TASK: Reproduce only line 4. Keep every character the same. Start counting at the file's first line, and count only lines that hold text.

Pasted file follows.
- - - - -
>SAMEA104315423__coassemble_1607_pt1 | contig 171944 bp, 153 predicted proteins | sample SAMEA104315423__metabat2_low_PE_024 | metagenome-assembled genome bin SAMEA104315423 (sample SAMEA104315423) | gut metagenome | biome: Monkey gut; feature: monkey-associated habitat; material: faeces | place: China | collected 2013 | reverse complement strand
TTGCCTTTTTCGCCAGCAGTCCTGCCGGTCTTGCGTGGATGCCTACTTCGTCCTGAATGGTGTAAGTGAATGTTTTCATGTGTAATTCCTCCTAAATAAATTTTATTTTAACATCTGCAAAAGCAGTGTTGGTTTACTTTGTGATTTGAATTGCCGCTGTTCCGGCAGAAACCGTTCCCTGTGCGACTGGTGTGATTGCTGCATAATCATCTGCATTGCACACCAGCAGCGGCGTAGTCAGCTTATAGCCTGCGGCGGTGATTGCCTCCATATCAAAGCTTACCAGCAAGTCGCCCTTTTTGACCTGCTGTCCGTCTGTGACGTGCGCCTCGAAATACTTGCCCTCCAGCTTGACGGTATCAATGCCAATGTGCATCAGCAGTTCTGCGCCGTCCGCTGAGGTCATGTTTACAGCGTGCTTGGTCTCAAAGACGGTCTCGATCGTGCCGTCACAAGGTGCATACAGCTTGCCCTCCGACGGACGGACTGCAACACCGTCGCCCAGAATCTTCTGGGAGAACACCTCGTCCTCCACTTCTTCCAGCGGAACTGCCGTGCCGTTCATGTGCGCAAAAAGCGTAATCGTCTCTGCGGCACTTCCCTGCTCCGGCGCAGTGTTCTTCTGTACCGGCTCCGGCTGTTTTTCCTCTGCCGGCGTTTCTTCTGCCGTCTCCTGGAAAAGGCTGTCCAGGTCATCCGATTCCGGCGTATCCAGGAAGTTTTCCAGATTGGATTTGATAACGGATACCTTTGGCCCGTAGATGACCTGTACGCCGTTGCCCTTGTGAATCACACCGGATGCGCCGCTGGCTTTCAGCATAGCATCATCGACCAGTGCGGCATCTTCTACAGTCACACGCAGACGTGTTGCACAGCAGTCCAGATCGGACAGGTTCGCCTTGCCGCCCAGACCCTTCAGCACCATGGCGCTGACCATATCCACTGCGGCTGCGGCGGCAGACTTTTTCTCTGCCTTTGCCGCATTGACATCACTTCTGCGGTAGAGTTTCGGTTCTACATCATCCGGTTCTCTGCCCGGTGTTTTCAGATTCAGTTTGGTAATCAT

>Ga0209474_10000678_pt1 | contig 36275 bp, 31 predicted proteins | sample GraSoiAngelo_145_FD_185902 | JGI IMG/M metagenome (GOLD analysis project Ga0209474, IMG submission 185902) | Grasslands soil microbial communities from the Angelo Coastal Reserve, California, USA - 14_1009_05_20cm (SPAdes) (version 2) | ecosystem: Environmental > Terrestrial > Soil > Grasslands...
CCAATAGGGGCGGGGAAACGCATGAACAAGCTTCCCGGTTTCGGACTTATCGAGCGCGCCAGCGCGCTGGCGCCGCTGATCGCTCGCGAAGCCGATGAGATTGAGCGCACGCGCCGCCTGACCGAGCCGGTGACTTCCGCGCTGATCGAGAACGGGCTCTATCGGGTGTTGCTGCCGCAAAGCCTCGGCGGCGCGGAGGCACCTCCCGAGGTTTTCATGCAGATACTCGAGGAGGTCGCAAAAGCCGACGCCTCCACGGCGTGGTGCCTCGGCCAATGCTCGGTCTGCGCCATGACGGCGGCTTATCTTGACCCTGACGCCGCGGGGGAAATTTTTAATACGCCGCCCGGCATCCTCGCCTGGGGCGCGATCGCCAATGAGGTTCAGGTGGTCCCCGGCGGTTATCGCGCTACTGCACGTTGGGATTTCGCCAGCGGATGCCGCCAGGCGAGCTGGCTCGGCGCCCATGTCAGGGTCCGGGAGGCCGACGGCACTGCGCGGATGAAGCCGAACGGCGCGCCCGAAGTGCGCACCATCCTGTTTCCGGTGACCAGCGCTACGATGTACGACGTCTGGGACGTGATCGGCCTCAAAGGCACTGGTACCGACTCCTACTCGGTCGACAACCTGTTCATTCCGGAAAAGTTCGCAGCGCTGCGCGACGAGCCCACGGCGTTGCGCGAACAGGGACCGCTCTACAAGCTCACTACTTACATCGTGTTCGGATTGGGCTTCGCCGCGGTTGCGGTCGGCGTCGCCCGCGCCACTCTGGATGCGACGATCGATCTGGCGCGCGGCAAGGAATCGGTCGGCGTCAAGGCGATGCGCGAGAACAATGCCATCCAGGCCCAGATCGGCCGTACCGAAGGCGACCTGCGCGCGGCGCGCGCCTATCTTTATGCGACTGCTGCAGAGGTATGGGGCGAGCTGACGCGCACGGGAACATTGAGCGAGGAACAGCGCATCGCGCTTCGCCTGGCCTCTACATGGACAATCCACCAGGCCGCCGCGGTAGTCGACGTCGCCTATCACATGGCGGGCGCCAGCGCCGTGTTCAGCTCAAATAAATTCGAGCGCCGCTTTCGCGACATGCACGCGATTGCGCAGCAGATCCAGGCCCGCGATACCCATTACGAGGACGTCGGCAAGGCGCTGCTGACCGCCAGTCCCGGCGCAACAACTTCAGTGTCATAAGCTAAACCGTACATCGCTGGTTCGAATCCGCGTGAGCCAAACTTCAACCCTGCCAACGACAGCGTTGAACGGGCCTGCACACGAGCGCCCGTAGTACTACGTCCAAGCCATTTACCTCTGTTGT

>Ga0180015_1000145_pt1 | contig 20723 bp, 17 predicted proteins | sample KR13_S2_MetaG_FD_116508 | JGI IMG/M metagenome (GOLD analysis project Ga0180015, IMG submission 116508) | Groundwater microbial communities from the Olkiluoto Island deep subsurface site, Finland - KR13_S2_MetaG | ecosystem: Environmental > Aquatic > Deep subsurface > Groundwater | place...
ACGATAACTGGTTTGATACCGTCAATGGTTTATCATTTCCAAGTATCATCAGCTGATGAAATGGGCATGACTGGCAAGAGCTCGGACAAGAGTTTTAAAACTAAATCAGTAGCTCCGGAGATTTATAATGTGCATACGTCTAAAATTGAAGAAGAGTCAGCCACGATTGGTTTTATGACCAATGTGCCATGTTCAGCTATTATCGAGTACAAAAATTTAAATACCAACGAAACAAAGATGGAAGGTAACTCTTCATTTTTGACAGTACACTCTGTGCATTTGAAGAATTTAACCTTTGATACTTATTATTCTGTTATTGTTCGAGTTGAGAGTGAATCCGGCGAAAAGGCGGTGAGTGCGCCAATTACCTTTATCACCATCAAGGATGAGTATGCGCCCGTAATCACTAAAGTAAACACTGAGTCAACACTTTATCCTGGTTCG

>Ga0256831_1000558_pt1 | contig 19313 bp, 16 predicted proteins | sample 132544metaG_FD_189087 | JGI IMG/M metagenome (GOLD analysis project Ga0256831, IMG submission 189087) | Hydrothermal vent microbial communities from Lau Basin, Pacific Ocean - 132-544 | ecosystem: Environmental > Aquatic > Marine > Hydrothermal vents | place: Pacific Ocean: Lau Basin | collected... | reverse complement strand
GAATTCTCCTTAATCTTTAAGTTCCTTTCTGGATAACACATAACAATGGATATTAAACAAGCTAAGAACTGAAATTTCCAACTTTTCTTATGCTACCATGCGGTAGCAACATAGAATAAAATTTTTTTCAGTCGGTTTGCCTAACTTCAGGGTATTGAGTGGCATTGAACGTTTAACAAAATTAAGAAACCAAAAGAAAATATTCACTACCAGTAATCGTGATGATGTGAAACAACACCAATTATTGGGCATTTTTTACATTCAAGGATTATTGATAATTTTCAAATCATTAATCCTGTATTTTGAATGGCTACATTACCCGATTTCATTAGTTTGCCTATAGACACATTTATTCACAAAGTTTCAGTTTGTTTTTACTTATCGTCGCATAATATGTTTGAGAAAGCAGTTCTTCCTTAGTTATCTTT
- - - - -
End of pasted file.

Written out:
CCAATAGGGGCGGGGAAACGCATGAACAAGCTTCCCGGTTTCGGACTTATCGAGCGCGCCAGCGCGCTGGCGCCGCTGATCGCTCGCGAAGCCGATGAGATTGAGCGCACGCGCCGCCTGACCGAGCCGGTGACTTCCGCGCTGATCGAGAACGGGCTCTATCGGGTGTTGCTGCCGCAAAGCCTCGGCGGCGCGGAGGCACCTCCCGAGGTTTTCATGCAGATACTCGAGGAGGTCGCAAAAGCCGACGCCTCCACGGCGTGGTGCCTCGGCCAATGCTCGGTCTGCGCCATGACGGCGGCTTATCTTGACCCTGACGCCGCGGGGGAAATTTTTAATACGCCGCCCGGCATCCTCGCCTGGGGCGCGATCGCCAATGAGGTTCAGGTGGTCCCCGGCGGTTATCGCGCTACTGCACGTTGGGATTTCGCCAGCGGATGCCGCCAGGCGAGCTGGCTCGGCGCCCATGTCAGGGTCCGGGAGGCCGACGGCACTGCGCGGATGAAGCCGAACGGCGCGCCCGAAGTGCGCACCATCCTGTTTCCGGTGACCAGCGCTACGATGTACGACGTCTGGGACGTGATCGGCCTCAAAGGCACTGGTACCGACTCCTACTCGGTCGACAACCTGTTCATTCCGGAAAAGTTCGCAGCGCTGCGCGACGAGCCCACGGCGTTGCGCGAACAGGGACCGCTCTACAAGCTCACTACTTACATCGTGTTCGGATTGGGCTTCGCCGCGGTTGCGGTCGGCGTCGCCCGCGCCACTCTGGATGCGACGATCGATCTGGCGCGCGGCAAGGAATCGGTCGGCGTCAAGGCGATGCGCGAGAACAATGCCATCCAGGCCCAGATCGGCCGTACCGAAGGCGACCTGCGCGCGGCGCGCGCCTATCTTTATGCGACTGCTGCAGAGGTATGGGGCGAGCTGACGCGCACGGGAACATTGAGCGAGGAACAGCGCATCGCGCTTCGCCTGGCCTCTACATGGACAATCCACCAGGCCGCCGCGGTAGTCGACGTCGCCTATCACATGGCGGGCGCCAGCGCCGTGTTCAGCTCAAATAAATTCGAGCGCCGCTTTCGCGACATGCACGCGATTGCGCAGCAGATCCAGGCCCGCGATACCCATTACGAGGACGTCGGCAAGGCGCTGCTGACCGCCAGTCCCGGCGCAACAACTTCAGTGTCATAAGCTAAACCGTACATCGCTGGTTCGAATCCGCGTGAGCCAAACTTCAACCCTGCCAACGACAGCGTTGAACGGGCCTGCACACGAGCGCCCGTAGTACTACGTCCAAGCCATTTACCTCTGTTGT